I save my love for what is close, for the dog’s eyes, the depths of brown when I take a wet cloth to them to wash his face. I save my love for the smell of coffee at The Mill, the roasted near-burn of it, especially the remnant that stays later in the fibers of my coat. I save my love for what stays. The white puff my breath makes when I stand at night on my doorstep. That mist doesn’t last, evaporates like your car turning the corner, you at the wheel, waving. Your hand a quick tremble in a brief illumination. Palm and fingers. Your face toward me. You had turned on the over-head light so I would see you for an instant, see you waving, see you gone. ~Marjorie Saiser “I Save My Love,” from Learning to Swim
Mist is ephemeral~ evaporates as the light comes out, unable to bear the heat.
Not so you.
I am grateful you have been beside me all these months of stay-at-home, never wavering nor wishing to be somewhere else.
So we now have confirmation: love that lasts stays close when all else dissipates.
Just past dawn, the sun stands with its heavy red head in a black stanchion of trees, waiting for someone to come with his bucket for the foamy white light, and then a long day in the pasture. I too spend my days grazing, feasting on every green moment till darkness calls, and with the others I walk away into the night, swinging the little tin bell of my name. ~Ted Kooser “A Birthday Poem”
This is not a usual summer, lacking boisterous gatherings of family and friends, missing our endless July outdoor meals~ instead staying in place, quietly feasting upon each gifted moment while close-crop grazing ’til I’m full up and spilling over, ready to someday again share all I have until empty.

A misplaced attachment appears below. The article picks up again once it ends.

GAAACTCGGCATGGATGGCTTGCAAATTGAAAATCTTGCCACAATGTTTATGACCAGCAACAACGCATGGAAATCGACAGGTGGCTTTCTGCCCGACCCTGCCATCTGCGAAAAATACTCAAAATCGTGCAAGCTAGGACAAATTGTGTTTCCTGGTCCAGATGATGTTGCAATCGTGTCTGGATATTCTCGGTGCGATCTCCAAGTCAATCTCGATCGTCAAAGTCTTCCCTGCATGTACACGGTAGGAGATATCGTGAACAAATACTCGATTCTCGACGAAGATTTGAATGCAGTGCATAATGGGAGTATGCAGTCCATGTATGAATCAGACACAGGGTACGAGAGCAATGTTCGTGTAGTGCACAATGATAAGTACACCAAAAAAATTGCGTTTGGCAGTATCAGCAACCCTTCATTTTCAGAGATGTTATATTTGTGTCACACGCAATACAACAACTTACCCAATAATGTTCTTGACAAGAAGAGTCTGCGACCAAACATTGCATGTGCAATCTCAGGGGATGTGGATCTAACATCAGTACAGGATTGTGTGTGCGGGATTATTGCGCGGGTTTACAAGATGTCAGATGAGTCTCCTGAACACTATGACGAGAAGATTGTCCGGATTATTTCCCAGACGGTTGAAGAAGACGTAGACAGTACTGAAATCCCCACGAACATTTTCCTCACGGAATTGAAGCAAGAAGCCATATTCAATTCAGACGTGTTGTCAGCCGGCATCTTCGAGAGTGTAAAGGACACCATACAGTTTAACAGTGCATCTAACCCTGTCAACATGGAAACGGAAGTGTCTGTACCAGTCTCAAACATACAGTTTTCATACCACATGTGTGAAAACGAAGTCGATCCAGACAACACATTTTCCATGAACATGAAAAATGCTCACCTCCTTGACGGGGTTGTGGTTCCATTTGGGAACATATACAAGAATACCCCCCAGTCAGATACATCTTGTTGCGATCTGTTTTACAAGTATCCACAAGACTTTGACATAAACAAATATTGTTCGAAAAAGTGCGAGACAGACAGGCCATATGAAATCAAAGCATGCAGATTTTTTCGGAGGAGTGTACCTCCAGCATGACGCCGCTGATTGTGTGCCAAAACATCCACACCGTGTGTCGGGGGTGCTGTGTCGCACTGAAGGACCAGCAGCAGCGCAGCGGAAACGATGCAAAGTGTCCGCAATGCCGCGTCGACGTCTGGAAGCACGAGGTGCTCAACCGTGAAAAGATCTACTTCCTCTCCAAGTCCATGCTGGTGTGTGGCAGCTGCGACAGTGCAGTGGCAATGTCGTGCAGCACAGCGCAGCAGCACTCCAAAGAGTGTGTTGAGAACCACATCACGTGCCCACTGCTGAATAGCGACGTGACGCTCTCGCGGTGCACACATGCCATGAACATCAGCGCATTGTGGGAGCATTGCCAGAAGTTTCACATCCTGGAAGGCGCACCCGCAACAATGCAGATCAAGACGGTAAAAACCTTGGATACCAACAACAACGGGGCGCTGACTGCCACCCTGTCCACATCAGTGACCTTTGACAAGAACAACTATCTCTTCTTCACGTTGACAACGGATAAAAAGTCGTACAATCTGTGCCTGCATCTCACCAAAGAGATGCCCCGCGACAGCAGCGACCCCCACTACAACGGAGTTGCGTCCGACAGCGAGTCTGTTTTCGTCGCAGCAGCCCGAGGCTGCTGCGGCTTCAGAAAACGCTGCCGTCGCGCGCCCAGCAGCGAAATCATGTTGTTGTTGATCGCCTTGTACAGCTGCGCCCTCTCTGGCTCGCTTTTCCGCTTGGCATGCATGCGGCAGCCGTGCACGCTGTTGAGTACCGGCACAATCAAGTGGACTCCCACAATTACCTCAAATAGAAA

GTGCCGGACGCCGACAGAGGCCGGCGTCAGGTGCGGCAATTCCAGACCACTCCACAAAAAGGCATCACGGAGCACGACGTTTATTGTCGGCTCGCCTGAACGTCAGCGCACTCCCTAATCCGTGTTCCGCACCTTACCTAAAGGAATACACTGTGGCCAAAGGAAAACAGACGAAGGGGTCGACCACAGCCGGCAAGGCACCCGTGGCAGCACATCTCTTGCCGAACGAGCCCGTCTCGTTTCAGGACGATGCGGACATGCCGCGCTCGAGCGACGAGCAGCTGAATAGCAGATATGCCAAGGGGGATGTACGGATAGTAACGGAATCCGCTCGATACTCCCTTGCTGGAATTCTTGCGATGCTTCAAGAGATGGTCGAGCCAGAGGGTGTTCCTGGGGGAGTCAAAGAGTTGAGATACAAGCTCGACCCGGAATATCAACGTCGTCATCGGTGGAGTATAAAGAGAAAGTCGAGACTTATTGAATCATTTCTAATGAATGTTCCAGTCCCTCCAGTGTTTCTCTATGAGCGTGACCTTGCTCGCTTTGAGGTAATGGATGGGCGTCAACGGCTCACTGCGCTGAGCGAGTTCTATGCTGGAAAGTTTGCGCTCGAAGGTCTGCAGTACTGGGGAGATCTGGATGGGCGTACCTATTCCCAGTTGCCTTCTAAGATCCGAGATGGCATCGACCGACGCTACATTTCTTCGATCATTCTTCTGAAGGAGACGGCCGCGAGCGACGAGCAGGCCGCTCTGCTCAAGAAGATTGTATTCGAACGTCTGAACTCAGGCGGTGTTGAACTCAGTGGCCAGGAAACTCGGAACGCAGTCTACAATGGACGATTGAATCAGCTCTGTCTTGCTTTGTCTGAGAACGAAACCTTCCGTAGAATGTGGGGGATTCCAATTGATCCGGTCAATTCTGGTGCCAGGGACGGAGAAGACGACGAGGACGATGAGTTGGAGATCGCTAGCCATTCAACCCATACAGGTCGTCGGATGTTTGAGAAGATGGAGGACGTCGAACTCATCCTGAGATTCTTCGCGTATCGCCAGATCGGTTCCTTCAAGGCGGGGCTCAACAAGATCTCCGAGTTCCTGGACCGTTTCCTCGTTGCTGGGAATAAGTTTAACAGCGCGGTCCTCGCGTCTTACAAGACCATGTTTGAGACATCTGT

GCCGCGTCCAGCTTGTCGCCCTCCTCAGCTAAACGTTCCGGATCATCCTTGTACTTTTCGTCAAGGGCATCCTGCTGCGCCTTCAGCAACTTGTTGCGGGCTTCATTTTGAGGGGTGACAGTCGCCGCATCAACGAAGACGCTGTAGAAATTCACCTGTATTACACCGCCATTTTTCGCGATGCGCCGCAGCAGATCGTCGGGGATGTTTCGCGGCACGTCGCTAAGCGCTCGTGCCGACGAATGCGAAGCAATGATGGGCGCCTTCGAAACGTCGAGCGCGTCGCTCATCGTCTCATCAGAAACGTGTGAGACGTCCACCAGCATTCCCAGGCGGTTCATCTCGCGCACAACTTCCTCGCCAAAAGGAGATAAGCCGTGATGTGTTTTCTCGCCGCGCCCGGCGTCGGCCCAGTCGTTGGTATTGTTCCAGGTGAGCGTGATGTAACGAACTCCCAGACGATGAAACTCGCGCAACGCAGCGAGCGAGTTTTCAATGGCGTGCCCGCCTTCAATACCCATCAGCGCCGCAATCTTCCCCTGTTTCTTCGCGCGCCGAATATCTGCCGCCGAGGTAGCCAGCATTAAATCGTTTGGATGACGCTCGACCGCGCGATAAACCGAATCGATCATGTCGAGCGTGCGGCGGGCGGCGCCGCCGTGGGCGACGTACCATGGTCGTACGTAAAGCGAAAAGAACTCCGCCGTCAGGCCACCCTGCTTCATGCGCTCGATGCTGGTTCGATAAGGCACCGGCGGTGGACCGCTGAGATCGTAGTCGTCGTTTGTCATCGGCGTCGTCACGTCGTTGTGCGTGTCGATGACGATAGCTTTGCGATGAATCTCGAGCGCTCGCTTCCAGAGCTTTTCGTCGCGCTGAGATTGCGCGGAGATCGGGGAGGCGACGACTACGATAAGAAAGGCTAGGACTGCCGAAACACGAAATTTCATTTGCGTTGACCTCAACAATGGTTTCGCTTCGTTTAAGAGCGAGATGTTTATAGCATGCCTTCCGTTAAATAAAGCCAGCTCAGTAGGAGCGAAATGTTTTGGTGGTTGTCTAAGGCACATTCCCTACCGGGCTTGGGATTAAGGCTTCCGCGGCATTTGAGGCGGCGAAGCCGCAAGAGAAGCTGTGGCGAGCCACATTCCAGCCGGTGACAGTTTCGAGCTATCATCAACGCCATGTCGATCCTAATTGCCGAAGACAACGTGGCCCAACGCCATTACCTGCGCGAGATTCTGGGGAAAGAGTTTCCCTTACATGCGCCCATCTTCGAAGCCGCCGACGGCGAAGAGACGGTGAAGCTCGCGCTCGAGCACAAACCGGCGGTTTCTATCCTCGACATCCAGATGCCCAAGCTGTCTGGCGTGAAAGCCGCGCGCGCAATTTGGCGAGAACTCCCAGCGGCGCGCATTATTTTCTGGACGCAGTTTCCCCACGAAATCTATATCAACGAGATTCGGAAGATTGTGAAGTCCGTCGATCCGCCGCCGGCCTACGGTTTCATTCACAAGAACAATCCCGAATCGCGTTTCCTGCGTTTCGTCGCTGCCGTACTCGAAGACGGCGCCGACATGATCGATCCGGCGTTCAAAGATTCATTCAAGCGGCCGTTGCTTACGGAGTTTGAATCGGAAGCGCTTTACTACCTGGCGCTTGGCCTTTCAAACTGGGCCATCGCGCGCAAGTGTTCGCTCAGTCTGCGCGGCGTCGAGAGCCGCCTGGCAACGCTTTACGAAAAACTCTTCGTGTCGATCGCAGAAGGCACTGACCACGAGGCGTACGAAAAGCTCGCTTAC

I eat oatmeal for breakfast. I make it on the hot plate and put skimmed milk on it. I eat it alone. I am aware it is not good to eat oatmeal alone. Its consistency is such that is better for your mental health if somebody eats it with you. That is why I often think up an imaginary companion to have breakfast with. Possibly it is even worse to eat oatmeal with an imaginary companion. Nevertheless, yesterday morning, I ate my oatmeal porridge, as he called it with John Keats. Keats said I was absolutely right to invite him: due to its glutinous texture, gluey lumpishness, hint of slime, and unusual willingness to disintegrate, oatmeal should not be eaten alone… ~Galway Kinnell from “Oatmeal”
But when the melancholy fit shall fall Sudden from heaven like a weeping cloud, That fosters the droop-headed flowers all, And hides the green hill in an April shroud; Then glut thy sorrow on a morning rose, Or on the rainbow of the salt sand-wave, Or on the wealth of globed peonies; ~John Keats from “Ode on Melancholy”
Oatmeal porridge and melancholy, poets and peonies, stay-at-home orders and quarantine, a rising COVID-19 death toll; a week of walking through the suffering of our Redeemer.
To be glutted with melancholy: I am not alone in feeling it is already too much to be borne on a holy Monday morning~~ nothing more need be said.
We do what we can to understand why He does what He must.